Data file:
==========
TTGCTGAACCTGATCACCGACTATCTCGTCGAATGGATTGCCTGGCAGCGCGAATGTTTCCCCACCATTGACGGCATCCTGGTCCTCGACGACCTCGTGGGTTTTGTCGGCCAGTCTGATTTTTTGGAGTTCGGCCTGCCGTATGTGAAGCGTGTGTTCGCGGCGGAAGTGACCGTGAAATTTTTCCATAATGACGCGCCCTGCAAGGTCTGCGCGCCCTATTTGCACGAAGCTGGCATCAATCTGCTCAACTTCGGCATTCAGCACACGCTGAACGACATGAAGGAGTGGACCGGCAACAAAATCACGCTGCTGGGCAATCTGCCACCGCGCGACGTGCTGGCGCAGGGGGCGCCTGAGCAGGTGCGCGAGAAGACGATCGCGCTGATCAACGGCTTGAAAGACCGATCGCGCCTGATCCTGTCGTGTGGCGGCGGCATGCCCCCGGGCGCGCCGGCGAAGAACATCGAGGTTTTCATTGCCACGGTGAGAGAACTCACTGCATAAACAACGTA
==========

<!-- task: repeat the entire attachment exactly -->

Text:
TTGCTGAACCTGATCACCGACTATCTCGTCGAATGGATTGCCTGGCAGCGCGAATGTTTCCCCACCATTGACGGCATCCTGGTCCTCGACGACCTCGTGGGTTTTGTCGGCCAGTCTGATTTTTTGGAGTTCGGCCTGCCGTATGTGAAGCGTGTGTTCGCGGCGGAAGTGACCGTGAAATTTTTCCATAATGACGCGCCCTGCAAGGTCTGCGCGCCCTATTTGCACGAAGCTGGCATCAATCTGCTCAACTTCGGCATTCAGCACACGCTGAACGACATGAAGGAGTGGACCGGCAACAAAATCACGCTGCTGGGCAATCTGCCACCGCGCGACGTGCTGGCGCAGGGGGCGCCTGAGCAGGTGCGCGAGAAGACGATCGCGCTGATCAACGGCTTGAAAGACCGATCGCGCCTGATCCTGTCGTGTGGCGGCGGCATGCCCCCGGGCGCGCCGGCGAAGAACATCGAGGTTTTCATTGCCACGGTGAGAGAACTCACTGCATAAACAACGTA